Police testing long-range scanner to 'frisk' for guns on the street

The New York Police Department could soon be virtually frisking residents and visitors for concealed weapons from as far as 80 feet away – without their knowledge or consent.

The NYPD is developing a scanning device in conjunction with the Defense Department that currently is capable of scanning individuals from three or four feet away, the New York Daily News reported.

The scanner operates in the terahertz range, just under the microwave range. Terahertz waves pass through non-conducting material such as clothing but are blocked by guns and knives, both of which are made of metal, a conductive material. The result is a picture highlighting the gun (or other weapon) on an individual. NYPD plans to place the scanners in vehicles to scan surrounding areas.

An added benefit is that the waves can also scan through wood and brick walls, which are both nonconductive.

Donna Lieberman, executive director of the New York Civil Liberties Union, was on the fence as to whether the technology was a step forward or back for individual privacy rights, describing it as "both intriguing and worrisome," NBC New York reported.

"On the one hand, if technology like this worked as it was billed, New York City should see its stop-and-frisk rate drop by a half-million people a year. On the other hand, the ability to walk down the street free from a virtual police pat-down is a matter of privacy," she said. Most of NYPD’s physical frisks today – 88 percent – turn up nothing, according to the NYCLU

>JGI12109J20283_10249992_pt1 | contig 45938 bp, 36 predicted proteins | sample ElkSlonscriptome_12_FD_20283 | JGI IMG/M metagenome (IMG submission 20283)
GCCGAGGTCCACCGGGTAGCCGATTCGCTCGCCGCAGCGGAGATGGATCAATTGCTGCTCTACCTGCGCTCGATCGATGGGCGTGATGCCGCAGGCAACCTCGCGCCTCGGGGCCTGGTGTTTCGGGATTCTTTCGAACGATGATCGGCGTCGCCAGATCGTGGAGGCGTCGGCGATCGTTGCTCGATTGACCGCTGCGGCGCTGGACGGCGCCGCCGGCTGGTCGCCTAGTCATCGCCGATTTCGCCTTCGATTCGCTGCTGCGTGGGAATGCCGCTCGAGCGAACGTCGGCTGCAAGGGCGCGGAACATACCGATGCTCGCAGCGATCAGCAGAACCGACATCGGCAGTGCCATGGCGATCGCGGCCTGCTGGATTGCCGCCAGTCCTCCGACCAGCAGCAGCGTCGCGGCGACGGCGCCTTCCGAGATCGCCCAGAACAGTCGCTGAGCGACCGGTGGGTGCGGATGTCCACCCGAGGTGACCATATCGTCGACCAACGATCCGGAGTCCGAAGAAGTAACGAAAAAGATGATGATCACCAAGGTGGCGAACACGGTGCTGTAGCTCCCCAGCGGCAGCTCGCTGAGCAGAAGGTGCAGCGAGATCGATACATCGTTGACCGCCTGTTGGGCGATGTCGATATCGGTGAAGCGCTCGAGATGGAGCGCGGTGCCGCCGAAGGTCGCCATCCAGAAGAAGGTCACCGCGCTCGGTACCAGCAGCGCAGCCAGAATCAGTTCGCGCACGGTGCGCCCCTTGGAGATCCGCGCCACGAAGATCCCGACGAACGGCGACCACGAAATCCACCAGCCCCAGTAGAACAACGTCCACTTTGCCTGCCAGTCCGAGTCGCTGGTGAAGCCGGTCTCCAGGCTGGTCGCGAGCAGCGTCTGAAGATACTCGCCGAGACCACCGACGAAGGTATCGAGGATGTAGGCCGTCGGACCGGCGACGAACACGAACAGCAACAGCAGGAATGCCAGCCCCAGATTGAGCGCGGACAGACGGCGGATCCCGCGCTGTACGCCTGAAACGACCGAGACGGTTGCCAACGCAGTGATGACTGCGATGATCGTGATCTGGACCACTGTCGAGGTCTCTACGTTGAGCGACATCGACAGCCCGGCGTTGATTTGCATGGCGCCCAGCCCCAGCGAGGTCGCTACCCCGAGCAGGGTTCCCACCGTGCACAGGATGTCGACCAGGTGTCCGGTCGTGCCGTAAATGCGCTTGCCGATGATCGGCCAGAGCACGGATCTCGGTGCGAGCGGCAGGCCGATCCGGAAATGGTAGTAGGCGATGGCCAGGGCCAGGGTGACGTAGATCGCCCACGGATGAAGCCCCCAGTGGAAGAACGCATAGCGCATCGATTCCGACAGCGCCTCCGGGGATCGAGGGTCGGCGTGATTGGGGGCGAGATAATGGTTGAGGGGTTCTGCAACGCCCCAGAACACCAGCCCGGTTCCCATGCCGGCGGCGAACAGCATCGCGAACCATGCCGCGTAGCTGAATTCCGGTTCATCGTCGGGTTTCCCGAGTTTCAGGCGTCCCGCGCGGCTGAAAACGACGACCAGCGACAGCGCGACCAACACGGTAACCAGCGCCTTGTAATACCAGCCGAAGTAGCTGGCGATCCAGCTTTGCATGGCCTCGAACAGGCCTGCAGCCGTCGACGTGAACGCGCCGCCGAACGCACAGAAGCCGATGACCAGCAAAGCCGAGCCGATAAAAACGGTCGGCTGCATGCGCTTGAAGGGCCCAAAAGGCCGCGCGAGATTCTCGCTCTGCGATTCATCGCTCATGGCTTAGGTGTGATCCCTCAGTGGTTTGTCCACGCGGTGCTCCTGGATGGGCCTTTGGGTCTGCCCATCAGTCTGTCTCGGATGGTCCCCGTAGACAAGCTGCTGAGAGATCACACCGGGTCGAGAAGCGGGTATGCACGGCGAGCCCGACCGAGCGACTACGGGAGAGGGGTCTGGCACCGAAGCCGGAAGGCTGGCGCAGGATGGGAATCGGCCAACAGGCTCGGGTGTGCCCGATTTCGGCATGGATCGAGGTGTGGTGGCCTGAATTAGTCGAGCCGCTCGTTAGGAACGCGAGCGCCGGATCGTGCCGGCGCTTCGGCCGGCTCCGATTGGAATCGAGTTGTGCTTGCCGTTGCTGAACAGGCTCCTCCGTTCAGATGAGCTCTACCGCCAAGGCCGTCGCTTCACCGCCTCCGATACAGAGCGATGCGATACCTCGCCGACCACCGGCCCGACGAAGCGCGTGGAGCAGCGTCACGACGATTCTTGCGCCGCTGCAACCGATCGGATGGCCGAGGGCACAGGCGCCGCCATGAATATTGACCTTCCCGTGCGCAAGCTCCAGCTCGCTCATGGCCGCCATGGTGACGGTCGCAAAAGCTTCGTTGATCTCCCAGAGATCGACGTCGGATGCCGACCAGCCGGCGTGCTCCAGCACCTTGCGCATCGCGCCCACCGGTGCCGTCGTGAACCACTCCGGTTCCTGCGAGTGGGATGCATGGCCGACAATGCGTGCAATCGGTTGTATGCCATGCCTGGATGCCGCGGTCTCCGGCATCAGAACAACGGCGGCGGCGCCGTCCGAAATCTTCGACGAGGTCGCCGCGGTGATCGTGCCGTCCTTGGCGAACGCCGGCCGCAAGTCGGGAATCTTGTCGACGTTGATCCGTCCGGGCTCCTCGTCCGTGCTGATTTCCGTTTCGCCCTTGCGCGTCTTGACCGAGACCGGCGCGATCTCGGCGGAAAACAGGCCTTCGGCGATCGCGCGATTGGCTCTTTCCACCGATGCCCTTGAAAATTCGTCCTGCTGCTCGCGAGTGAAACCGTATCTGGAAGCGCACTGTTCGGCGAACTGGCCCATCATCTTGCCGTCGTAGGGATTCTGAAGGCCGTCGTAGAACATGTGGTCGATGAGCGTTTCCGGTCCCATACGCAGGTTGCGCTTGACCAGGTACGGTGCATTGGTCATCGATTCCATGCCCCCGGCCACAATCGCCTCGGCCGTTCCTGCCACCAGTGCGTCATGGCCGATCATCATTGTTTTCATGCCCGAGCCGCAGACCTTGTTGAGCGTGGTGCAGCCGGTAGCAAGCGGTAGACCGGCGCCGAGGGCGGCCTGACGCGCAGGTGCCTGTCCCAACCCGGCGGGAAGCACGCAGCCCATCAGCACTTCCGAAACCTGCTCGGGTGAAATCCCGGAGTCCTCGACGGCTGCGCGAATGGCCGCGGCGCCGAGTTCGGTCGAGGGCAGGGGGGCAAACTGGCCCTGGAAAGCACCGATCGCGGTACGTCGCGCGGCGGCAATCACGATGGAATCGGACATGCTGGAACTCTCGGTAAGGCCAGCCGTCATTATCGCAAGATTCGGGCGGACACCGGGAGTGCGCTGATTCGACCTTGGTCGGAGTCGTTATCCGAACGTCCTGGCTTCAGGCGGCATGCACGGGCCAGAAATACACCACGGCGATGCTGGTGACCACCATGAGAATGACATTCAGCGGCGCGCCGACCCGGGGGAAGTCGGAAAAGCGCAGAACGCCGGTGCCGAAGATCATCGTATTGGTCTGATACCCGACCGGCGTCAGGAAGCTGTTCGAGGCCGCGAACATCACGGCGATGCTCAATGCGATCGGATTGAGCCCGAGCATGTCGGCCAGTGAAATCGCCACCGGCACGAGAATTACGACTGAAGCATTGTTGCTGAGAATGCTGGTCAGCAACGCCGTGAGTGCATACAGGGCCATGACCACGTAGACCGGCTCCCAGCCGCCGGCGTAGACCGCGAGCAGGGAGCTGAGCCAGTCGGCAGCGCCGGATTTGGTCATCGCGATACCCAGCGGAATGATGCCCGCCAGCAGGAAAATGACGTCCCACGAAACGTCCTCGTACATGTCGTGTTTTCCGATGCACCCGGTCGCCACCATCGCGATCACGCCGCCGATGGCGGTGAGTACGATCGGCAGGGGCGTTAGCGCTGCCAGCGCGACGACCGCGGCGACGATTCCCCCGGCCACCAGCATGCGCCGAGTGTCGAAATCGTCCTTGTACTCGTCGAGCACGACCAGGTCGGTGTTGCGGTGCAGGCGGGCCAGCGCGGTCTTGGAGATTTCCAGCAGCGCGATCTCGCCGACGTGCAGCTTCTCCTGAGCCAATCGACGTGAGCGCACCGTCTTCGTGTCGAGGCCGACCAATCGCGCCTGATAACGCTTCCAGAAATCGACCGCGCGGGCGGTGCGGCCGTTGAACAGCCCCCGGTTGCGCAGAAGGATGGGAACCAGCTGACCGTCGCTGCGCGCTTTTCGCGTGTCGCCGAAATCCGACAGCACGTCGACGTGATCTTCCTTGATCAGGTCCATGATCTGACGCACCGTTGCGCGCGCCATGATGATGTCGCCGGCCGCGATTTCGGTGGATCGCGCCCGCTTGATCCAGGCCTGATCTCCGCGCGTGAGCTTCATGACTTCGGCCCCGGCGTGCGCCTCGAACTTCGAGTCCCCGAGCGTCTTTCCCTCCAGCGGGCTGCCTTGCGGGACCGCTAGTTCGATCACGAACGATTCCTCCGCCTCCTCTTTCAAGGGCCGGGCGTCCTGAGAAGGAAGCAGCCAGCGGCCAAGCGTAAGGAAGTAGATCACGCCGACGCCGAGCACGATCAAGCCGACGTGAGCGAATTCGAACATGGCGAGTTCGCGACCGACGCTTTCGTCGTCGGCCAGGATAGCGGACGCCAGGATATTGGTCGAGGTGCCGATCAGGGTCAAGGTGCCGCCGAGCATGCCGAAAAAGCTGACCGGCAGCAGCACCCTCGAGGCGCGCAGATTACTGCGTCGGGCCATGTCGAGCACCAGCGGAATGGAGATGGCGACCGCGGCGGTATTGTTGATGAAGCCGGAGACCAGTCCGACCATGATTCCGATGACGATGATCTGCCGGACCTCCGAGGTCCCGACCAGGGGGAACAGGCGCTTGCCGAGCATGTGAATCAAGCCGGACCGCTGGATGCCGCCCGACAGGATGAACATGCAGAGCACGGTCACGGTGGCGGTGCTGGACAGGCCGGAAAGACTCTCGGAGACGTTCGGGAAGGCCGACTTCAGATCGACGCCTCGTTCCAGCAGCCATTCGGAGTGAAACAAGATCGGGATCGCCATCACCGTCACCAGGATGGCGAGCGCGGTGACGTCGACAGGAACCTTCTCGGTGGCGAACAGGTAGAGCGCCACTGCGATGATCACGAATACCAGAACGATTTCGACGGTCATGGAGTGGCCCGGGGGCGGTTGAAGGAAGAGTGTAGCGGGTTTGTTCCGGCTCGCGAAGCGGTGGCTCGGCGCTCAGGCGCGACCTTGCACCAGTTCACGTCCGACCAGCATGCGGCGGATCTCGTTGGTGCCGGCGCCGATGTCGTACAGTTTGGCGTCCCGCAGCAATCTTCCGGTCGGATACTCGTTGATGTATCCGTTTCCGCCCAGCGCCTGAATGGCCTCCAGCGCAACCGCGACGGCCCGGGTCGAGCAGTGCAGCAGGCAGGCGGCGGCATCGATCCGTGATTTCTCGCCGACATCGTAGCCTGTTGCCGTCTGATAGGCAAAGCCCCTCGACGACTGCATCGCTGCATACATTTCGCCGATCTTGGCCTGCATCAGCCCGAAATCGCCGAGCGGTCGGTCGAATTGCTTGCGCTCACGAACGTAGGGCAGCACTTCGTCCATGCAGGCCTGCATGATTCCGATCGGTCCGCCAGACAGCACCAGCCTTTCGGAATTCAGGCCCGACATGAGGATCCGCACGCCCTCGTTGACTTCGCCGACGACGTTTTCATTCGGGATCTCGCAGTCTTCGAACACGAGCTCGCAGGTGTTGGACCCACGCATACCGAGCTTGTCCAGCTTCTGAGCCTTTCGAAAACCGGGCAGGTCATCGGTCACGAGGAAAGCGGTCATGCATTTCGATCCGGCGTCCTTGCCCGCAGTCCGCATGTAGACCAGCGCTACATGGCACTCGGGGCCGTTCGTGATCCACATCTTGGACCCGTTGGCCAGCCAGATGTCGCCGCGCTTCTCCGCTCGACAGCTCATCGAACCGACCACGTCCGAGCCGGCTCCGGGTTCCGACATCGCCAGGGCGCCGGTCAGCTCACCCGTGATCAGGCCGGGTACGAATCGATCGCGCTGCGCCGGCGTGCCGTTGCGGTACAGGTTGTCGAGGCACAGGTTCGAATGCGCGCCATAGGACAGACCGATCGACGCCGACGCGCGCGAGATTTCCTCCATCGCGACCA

Some, however, expressed concern that the technology would lead to more unnecessary frisks. The scanner might not be able to distinguish between a weapon and a harmless metal object such as an iPod, for example. Lieberman asked the NYPD to release more information on the project and technology.

Police Commissioner Raymond Kelly downplayed Lieberman’s concerns, noting that the NYPD studied potential privacy concerns for three years and its lawyers “[didn’t] see constitutional issues here."

The idea of using terahertz waves to scan individuals for weapons is not new, nor is the NYPD's project the only one. Physicist Jingle Liu of Rensselaer Polytechnic Institute, lead author of a study published in Nature Photonics, is working on developing a terahertz scanner that could see through clothes from miles away, Wired reported in 2010.

The scanner will most likely be first used by the military to remotely detect roadside bombs, the publication reported. The main sources of funding are the Homeland Security Department and DOD. Other military projects include developing handheld versions of these scanners.

Remote frisking, however, is not the only technology being considered by the NYPD that is raising privacy concerns. The agency might also use drones to patrol the city, reported New York’s Gay City News in August 2011.

The newspaper published an e-mail to the Federal Aviation Administration purportedly from an unnamed detective in NYPD’s counterterrorism division. In the e-mail, obtained under a Freedom of Information Act request, the detective said the agency was investigating using drones as a law enforcement tool.

CBS New York reported that it may be inevitable that New York will be policed with drones.

“Drones aren’t that exotic anymore. Brookstone sells them,” NYPD spokesman Paul Browne said in the article. Browne did add that although the NYPD is considering the technology it hasn’t tested or deployed it yet.

About the Author

Kathleen Hickey is a freelance writer for GCN.


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